Representatives from global ride-hailing behemoth Uber confirmed the company’s interest in starting operations in Cambodia during a meeting this week with Transportation Minister Sun Chanthol, according to one of the minister’s aides.
Ken Ratha, deputy director of cabinet of the Ministry of Public Works and Transportation (MPWT), told The Post yesterday that Uber executives visited the ministry on Tuesday to explain their business model to the minister and Phnom Penh municipal officials.
“They are interested in our market so they came to seek the minister’s support by explaining Uber’s business model to him,” he said. “The minister showed his strong support for the company’s project and encouraged more discussions to elaborate on its operating plan.”
Ratha confirmed that no agreement has been signed yet between the government and Uber, and that discussions are still at an early stage. He added that officials are now giving thought on how to regulate the ride-sharing model in Cambodia.
“Uber’s business model is new so the minister and relevant stakeholders are currently thinking about which laws and regulations would apply to the company as well as how to best help their activity in Cambodia,” he said.
“There are no details right now on how Uber’s entrance to the market will affect the current taxi and transport industries. But so far those involved in the discussion have shown their interest to implement this smart business concept, with the hope that it will help to reduce traffic congestion and accidents.”
Uber representatives did not respond to press inquiries yesterday, though have previously confirmed to The Post that the company is actively exploring the possibility of entering the Cambodian market.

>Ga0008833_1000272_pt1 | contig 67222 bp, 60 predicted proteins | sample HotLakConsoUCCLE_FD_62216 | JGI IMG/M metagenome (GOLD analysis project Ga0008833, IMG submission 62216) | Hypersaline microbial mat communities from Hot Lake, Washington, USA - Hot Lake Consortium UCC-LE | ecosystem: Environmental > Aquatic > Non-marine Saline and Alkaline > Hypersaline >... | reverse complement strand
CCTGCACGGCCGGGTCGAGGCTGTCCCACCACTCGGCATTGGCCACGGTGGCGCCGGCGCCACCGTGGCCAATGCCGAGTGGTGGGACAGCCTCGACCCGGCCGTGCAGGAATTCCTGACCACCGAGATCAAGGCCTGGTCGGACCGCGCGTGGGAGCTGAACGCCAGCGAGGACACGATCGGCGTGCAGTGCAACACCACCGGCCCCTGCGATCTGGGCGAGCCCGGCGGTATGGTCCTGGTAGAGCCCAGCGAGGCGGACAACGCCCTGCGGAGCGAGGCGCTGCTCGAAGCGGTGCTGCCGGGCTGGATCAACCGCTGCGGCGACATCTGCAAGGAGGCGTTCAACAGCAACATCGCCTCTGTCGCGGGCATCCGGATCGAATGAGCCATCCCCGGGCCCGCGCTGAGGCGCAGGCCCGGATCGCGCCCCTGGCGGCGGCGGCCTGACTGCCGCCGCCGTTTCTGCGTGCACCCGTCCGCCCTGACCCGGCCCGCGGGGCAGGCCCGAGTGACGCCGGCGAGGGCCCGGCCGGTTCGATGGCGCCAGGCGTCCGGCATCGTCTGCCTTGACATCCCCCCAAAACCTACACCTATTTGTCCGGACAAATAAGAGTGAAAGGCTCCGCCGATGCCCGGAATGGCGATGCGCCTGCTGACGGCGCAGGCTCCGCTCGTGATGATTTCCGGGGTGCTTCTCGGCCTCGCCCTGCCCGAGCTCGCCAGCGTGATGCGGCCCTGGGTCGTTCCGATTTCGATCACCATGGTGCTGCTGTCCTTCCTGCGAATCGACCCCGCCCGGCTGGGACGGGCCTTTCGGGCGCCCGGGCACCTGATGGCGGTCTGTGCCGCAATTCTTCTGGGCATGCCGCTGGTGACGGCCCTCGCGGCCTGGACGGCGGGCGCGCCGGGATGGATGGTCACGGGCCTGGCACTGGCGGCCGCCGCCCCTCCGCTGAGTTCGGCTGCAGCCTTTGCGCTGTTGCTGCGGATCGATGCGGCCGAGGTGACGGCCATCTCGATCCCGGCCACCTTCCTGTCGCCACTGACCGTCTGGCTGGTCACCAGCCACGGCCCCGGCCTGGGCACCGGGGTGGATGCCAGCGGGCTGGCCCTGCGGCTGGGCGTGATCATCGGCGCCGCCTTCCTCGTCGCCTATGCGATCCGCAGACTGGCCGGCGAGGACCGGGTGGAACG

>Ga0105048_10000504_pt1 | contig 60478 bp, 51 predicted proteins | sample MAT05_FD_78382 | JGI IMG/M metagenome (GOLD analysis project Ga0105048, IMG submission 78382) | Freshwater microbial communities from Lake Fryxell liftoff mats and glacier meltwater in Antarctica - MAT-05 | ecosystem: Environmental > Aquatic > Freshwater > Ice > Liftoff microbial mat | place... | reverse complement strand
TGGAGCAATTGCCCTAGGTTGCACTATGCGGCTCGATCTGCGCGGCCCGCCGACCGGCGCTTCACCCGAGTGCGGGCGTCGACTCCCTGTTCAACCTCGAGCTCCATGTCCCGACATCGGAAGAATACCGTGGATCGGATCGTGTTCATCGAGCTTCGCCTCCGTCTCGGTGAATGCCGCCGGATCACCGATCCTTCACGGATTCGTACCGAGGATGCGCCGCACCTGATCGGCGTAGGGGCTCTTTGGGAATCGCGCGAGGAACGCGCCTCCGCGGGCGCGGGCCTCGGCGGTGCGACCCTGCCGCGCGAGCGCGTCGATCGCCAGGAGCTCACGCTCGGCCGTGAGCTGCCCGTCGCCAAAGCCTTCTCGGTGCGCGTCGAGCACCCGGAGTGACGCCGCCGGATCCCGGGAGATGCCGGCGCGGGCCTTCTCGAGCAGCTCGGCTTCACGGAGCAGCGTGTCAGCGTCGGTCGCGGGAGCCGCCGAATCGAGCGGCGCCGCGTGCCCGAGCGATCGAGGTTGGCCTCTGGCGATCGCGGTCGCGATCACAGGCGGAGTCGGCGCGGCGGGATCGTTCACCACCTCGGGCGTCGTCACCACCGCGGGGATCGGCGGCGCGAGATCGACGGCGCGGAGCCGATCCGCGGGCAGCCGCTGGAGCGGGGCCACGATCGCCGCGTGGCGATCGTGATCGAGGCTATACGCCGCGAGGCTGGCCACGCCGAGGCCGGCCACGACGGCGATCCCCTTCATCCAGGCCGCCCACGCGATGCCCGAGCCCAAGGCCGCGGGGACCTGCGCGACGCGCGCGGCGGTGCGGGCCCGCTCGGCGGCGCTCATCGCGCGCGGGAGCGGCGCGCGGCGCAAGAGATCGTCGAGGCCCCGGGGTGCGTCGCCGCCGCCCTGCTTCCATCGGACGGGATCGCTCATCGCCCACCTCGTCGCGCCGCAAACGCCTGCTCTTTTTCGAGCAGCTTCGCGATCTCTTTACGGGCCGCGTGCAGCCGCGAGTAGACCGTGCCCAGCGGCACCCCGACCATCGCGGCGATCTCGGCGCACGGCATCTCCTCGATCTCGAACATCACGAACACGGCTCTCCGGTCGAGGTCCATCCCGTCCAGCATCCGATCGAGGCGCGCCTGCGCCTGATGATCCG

US-based Uber operates ride-hailing services in over 570 cities worldwide, pairing passengers and drivers using the company’s smartphone app. The company has faced regulatory hurdles in many markets, including Thailand, where the company’s services were banned and drivers are liable to be fined.
In some markets it has also faced a backlash from metered taxi drivers, who accuse it of unfairly stealing their business.
Sambath Sothea, director of local taxi operator Taxi Rouge, which operates a fleet of 110 taxis, said Uber’s entrance into the Cambodian market could ratchet up the level of competition in the sector.
However, he said he welcomed new market entrants and the increased competition, though he held some concerns that Uber’s as-yet unregulated ride-hailing model could lead to unfair competition due to its lower operational costs.
“We are a fully regulated operator and we will welcome any newcomers who are also fully compliant with regulation,” he said.
“We urge the authorities to maintain solid control over who can enter the market and make sure that Uber fully complies with the law in order to create fair competition. In that scenario we would be happy to welcome them in the country.”
Sothea also took aim at the capital’s existing taxi companies, pointing out that many operate without licences and do not pay taxes, unfairly lowering their operation costs compared to legitimate operators. He added that unlicensed companies sometimes engage in price-gouging practices to gain a greater market share, creating a negative image that affects the entire industry.
Uber’s absence from Cambodia has created room for home-grown ride-hailing services to blossom. The largest of these, Exnet Taxi, has enjoyed strong growth since its launch in June. Within two months, the company reported it had registered 60 freelance drivers to the application. That number has now grown to 600 drivers who undertake around 2,000 rides a month, according to Hor Daluch, the company’s owner.
“Now it is much more convenient to use the app than before because the passengers can get a ride in around five minutes, while before it took a lot more time due to the lower number of drivers,” he said.
Daluch said he was not concerned with Uber’s potential entrance in Cambodia, suggesting the company might end up judging Phnom Penh to be too small of a market for its business.
“Because Uber is a big company, maybe the demand in Phnom Penh might not be enough for them here compared to other cities in Vietnam or Thailand,” he said.